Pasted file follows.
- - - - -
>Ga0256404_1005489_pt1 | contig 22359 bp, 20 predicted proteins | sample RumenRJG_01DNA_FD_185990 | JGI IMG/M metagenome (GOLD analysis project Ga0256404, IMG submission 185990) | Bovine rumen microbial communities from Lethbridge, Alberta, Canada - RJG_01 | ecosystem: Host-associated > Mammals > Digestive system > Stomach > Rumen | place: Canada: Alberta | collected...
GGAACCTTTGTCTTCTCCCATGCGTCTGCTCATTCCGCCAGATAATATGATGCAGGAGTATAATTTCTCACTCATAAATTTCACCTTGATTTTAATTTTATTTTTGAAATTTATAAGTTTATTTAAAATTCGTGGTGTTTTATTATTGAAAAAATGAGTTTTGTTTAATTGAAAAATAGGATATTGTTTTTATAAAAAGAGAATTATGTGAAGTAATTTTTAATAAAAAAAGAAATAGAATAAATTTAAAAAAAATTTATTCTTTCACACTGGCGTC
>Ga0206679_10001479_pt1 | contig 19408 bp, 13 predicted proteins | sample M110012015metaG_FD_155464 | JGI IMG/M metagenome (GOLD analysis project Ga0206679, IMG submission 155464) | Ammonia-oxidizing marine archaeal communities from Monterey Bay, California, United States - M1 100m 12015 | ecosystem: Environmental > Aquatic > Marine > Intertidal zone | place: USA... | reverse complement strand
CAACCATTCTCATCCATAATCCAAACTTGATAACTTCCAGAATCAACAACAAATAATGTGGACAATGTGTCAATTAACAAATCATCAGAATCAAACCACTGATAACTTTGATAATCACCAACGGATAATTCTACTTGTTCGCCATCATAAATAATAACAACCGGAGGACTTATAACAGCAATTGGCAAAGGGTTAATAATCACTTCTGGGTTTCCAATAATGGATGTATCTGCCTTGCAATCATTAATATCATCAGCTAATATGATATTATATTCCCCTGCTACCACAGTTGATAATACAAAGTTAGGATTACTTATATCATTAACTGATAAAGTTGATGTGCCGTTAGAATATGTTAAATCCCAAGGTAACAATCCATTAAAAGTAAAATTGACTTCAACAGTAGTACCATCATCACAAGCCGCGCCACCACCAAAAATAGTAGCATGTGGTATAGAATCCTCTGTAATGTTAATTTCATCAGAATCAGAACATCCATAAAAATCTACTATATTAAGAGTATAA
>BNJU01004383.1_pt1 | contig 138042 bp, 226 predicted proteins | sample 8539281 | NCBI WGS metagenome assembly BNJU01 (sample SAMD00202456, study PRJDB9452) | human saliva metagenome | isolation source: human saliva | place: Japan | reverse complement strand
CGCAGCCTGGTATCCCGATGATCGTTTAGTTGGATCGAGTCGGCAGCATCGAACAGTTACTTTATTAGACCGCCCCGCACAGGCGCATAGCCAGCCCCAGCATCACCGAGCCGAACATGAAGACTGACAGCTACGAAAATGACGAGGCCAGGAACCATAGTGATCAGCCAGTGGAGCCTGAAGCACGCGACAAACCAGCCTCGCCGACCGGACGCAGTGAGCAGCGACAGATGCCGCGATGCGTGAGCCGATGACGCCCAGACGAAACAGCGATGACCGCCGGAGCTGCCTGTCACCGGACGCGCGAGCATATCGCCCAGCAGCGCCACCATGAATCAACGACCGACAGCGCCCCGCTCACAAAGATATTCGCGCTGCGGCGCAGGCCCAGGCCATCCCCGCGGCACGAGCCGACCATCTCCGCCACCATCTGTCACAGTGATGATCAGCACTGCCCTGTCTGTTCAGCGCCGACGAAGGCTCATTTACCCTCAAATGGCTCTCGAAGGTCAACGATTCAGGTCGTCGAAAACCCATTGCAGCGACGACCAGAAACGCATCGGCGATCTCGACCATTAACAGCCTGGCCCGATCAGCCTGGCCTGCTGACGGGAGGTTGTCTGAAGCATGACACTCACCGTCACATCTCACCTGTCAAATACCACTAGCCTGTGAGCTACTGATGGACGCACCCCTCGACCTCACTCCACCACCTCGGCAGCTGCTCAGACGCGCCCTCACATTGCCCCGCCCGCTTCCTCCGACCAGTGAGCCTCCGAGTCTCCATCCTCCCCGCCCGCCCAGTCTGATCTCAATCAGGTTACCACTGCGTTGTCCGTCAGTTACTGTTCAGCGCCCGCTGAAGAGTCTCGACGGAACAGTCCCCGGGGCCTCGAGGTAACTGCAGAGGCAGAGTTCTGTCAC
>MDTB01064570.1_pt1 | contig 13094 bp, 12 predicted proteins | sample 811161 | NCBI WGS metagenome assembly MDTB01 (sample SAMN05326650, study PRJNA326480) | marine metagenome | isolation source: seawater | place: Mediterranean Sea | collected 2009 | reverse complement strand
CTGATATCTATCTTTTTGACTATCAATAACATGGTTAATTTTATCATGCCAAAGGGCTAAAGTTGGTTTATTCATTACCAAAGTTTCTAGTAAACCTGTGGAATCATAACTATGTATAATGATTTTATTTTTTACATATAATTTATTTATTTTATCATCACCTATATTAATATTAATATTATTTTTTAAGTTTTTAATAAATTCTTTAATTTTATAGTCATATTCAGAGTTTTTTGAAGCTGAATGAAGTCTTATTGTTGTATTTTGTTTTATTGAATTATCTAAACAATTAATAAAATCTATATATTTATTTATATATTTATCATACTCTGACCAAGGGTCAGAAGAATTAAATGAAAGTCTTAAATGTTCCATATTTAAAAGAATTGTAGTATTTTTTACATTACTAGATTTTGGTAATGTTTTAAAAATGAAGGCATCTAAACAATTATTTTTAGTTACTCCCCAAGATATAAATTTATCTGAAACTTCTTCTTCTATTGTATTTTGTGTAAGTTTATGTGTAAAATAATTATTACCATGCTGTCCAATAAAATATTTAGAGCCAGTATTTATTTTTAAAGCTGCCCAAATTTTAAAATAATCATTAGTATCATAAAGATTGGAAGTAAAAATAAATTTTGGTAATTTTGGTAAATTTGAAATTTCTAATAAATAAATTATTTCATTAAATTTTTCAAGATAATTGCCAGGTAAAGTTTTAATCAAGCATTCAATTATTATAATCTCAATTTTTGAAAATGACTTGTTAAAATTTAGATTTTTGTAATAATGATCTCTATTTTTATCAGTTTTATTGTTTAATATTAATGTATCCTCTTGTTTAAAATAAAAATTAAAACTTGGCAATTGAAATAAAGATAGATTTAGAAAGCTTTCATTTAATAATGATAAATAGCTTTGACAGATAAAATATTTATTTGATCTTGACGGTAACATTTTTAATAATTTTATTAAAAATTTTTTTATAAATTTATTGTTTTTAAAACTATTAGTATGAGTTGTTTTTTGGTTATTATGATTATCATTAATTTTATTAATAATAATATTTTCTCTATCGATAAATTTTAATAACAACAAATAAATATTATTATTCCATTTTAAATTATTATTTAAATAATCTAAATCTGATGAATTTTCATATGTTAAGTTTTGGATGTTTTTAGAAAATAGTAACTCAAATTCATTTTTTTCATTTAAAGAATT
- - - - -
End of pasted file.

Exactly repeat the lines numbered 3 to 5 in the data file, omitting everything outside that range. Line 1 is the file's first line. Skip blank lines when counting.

>Ga0206679_10001479_pt1 | contig 19408 bp, 13 predicted proteins | sample M110012015metaG_FD_155464 | JGI IMG/M metagenome (GOLD analysis project Ga0206679, IMG submission 155464) | Ammonia-oxidizing marine archaeal communities from Monterey Bay, California, United States - M1 100m 12015 | ecosystem: Environmental > Aquatic > Marine > Intertidal zone | place: USA... | reverse complement strand
CAACCATTCTCATCCATAATCCAAACTTGATAACTTCCAGAATCAACAACAAATAATGTGGACAATGTGTCAATTAACAAATCATCAGAATCAAACCACTGATAACTTTGATAATCACCAACGGATAATTCTACTTGTTCGCCATCATAAATAATAACAACCGGAGGACTTATAACAGCAATTGGCAAAGGGTTAATAATCACTTCTGGGTTTCCAATAATGGATGTATCTGCCTTGCAATCATTAATATCATCAGCTAATATGATATTATATTCCCCTGCTACCACAGTTGATAATACAAAGTTAGGATTACTTATATCATTAACTGATAAAGTTGATGTGCCGTTAGAATATGTTAAATCCCAAGGTAACAATCCATTAAAAGTAAAATTGACTTCAACAGTAGTACCATCATCACAAGCCGCGCCACCACCAAAAATAGTAGCATGTGGTATAGAATCCTCTGTAATGTTAATTTCATCAGAATCAGAACATCCATAAAAATCTACTATATTAAGAGTATAA
>BNJU01004383.1_pt1 | contig 138042 bp, 226 predicted proteins | sample 8539281 | NCBI WGS metagenome assembly BNJU01 (sample SAMD00202456, study PRJDB9452) | human saliva metagenome | isolation source: human saliva | place: Japan | reverse complement strand